In this paper I describe the key features of optic flow processing in pigeons. Optic flow is the visual motion that occurs across the entire retina as a result of self-motion and is processed by subcortical visual pathways that project to the cerebellum. These pathways originate in two retinal-recipient nuclei, the nucleus of the basal optic root (nBOR) and the nucleus lentiformis mesencephali, which project to the vestibulocerebellum (VbC) (folia IXcd and X), directly as mossy fibers, and indirectly as climbing fibers from the inferior olive. Optic flow information is integrated with vestibular input in the VbC. There is a clear separation of function in the VbC: Purkinje cells in the flocculus process optic flow resulting from self-rotation, whereas Purkinje cells in the uvula/nodulus process optic flow resulting from self-translation. Furthermore, Purkinje cells with particular optic flow preferences are organized topographically into parasagittal “zones.” These zones are correlated with expression of the isoenzyme aldolase C, also known as zebrin II (ZII). ZII expression is heterogeneous such that there are parasagittal stripes of Purkinje cells that have high expression (ZII+) alternating with stripes of Purkinje cells with low expression (ZII−). A functional zone spans a ZII± stripe pair. That is, each zone that contains Purkinje cells responsive to a particular pattern of optic flow is subdivided into a strip containing ZII+ Purkinje cells and a strip containing ZII− Purkinje cells. Additionally, there is optic flow input to folia VI–VIII of the cerebellum from lentiformis mesencephali. These folia also receive visual input from the tectofugal system via pontine nuclei. As the tectofugal system is involved in the analysis of local motion, there is integration of optic flow and local motion information in VI–VIII. This part of the cerebellum may be important for moving through a cluttered environment.
optic flow; cerebellum; vestibulocerebellum; zebrin; accessory optic system; pretectum; oculomotor cerebellum
At the molecular and circuitry levels, the cerebellum exhibits a striking parasagittal zonation as exemplified by the spatial distribution of molecules expressed on Purkinje cells and the topography of the afferent and efferent projections. The physiology and function of the zonation is less clear. Activity-dependent optical imaging has proven a useful tool to examine the physiological properties of the parasagittal zonation in the intact animal. Recent findings show that zebrin II-positive and zebrin II-negative zones differ markedly in their responses to parallel fiber inputs. These findings suggest that cerebellar cortical excitability, information processing, and synaptic plasticity depend on the intrinsic properties of different parasagittal zones.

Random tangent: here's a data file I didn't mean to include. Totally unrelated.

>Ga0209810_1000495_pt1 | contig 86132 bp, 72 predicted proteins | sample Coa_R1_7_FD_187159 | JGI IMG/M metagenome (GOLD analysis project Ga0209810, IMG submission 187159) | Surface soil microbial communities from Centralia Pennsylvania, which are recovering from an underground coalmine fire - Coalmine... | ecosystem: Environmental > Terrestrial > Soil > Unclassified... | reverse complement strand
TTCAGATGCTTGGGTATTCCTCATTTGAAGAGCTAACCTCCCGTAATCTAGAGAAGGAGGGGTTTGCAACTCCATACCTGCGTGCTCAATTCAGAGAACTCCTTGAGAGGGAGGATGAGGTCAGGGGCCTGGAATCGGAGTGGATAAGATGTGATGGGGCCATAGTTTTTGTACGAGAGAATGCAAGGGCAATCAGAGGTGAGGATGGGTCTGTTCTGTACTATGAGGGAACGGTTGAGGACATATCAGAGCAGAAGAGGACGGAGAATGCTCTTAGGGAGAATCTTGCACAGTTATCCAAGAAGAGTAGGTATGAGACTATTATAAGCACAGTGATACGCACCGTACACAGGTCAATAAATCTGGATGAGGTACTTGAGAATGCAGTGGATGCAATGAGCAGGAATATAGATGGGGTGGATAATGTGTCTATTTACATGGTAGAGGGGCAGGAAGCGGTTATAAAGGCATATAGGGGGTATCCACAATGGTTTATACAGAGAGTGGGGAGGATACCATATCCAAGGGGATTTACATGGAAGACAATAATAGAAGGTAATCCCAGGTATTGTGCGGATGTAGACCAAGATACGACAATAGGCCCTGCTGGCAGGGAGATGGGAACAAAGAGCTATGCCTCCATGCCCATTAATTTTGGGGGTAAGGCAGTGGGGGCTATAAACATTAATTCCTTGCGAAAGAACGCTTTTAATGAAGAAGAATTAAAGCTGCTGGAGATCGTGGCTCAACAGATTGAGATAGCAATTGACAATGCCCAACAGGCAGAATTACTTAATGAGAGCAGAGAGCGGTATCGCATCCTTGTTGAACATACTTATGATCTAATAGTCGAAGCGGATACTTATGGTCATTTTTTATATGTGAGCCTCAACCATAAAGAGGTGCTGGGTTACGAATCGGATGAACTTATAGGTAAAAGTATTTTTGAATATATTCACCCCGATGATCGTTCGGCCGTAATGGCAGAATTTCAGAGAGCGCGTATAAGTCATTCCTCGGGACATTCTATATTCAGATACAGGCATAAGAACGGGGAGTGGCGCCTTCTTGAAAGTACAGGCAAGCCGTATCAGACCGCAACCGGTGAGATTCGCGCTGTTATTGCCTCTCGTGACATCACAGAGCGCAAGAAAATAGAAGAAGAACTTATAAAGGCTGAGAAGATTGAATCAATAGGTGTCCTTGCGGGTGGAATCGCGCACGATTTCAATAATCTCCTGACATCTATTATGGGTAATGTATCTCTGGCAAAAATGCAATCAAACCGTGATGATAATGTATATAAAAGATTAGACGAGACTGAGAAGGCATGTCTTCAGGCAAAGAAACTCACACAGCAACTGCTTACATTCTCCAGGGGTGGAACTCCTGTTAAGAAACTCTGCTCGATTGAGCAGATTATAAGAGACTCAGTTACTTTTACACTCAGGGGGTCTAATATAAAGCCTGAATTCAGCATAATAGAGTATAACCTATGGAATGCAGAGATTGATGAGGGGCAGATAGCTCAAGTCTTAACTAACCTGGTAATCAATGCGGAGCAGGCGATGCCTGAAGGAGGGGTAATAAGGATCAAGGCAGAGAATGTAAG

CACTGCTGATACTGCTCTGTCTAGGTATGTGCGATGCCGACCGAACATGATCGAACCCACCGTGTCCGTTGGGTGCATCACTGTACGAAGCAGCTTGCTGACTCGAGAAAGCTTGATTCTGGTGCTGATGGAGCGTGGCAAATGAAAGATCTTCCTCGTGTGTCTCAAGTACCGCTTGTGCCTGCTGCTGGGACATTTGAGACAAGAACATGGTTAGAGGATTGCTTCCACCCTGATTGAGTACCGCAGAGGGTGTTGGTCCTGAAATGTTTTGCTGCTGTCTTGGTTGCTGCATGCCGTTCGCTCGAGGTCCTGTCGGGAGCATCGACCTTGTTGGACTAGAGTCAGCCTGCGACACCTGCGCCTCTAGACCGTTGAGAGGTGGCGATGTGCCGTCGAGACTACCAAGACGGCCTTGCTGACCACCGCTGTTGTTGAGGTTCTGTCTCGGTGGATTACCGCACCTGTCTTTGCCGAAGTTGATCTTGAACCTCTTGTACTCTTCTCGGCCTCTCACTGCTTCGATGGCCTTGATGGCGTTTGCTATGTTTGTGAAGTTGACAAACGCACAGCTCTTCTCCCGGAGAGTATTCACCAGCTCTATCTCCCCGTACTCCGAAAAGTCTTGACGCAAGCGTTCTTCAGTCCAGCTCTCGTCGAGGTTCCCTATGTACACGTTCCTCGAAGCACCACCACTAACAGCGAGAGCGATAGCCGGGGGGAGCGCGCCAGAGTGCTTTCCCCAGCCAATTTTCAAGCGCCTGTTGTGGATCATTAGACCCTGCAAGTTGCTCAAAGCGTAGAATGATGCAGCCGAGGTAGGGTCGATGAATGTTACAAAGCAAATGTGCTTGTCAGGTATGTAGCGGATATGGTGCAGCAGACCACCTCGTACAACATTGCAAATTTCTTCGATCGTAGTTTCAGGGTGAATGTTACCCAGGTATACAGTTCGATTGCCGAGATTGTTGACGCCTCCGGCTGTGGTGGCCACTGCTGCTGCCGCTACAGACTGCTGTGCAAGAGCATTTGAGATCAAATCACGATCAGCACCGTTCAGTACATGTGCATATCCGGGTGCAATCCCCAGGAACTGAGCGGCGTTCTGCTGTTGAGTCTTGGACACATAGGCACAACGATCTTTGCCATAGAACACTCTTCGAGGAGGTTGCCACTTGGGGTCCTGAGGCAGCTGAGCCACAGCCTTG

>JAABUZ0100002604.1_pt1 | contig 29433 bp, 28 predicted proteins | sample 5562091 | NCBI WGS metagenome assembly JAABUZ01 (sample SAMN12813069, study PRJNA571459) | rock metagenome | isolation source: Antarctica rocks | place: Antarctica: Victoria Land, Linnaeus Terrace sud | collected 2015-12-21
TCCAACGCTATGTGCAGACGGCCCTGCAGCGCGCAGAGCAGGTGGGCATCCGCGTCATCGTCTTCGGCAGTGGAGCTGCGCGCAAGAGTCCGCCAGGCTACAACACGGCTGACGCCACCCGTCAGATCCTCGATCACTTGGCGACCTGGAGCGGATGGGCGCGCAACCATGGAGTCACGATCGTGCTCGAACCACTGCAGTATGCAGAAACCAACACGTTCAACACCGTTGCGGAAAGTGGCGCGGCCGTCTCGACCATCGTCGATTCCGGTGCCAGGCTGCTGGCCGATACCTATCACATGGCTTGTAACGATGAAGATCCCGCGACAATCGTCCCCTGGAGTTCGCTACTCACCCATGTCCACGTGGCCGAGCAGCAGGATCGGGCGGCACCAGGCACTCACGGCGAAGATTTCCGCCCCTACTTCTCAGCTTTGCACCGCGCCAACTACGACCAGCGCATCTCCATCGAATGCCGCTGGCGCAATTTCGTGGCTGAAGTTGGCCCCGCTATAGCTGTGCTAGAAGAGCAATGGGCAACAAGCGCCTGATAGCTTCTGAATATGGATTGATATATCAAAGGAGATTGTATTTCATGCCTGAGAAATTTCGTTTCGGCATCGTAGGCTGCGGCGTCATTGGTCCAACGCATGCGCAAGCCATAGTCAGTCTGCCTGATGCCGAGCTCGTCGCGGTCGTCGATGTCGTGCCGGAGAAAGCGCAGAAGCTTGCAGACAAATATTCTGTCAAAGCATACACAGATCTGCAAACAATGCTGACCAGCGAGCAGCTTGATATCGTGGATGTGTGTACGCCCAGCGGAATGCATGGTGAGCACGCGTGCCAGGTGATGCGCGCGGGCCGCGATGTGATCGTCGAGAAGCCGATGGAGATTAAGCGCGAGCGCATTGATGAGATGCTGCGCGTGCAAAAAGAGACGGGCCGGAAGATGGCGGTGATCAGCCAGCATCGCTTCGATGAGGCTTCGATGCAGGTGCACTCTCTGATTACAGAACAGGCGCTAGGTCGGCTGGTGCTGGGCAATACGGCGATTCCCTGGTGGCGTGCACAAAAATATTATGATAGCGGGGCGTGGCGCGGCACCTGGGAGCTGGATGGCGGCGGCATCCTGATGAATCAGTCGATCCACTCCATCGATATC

Parasagittal zones; Cerebellar cortex; Parallel fibers; Purkinje cells; Zebrin II
Genetic polymorphisms in Solute carrier family 1 (glial high affinity glutamate transporter), member 2 (SLC1A2) have been linked with essential tremor. SLC1A2 encodes excitatory amino acid transporter type 2 (EAAT2), which clears glutamate from the synaptic cleft. One postulated mechanism for essential tremor is the over-excitation of glutamatergic olivo-cerebellar climbing fibers, leading to excitotoxic death of Purkinje cells. Other glutamatergic excitatory signals are transmitted to Purkinje cells via parallel fibers of cerebellar granule neurons. Therefore, the expression level of glutamate transporters could be important in essential tremor pathogenesis. Using Western blotting, we compared the expression levels of the two main glutamate transporters in the cerebellar cortex, EAAT1 and EAAT2, in postmortem tissue from 16 essential tremor cases and 13 age-matched controls. We also studied the localization of EAAT1 and EAAT2 using immunohistochemistry in 10 essential tremor cases and 12 controls. EAAT1 protein levels were similar in cases and controls (1.12 ± 0.83 vs. 1.01 ± 0.69, p =0.71) whereas EAAT2 protein levels in essential tremor cases were only 1/3 of that in controls (0.35 ± 0.23 vs. 1.00 ± 0.62, p < 0.01). Interestingly, EAAT2, but not EAAT1, was expressed in astrocytic processes surrounding the Purkinje cell axon initial segment, a region of previously observed pathological changes in essential tremor. Our main finding, a significant reduction in cerebellar cortical EAAT2 protein levels in essential tremor, suggests that Purkinje cells in essential tremor might be more vulnerable to excitotoxic damage than those of controls.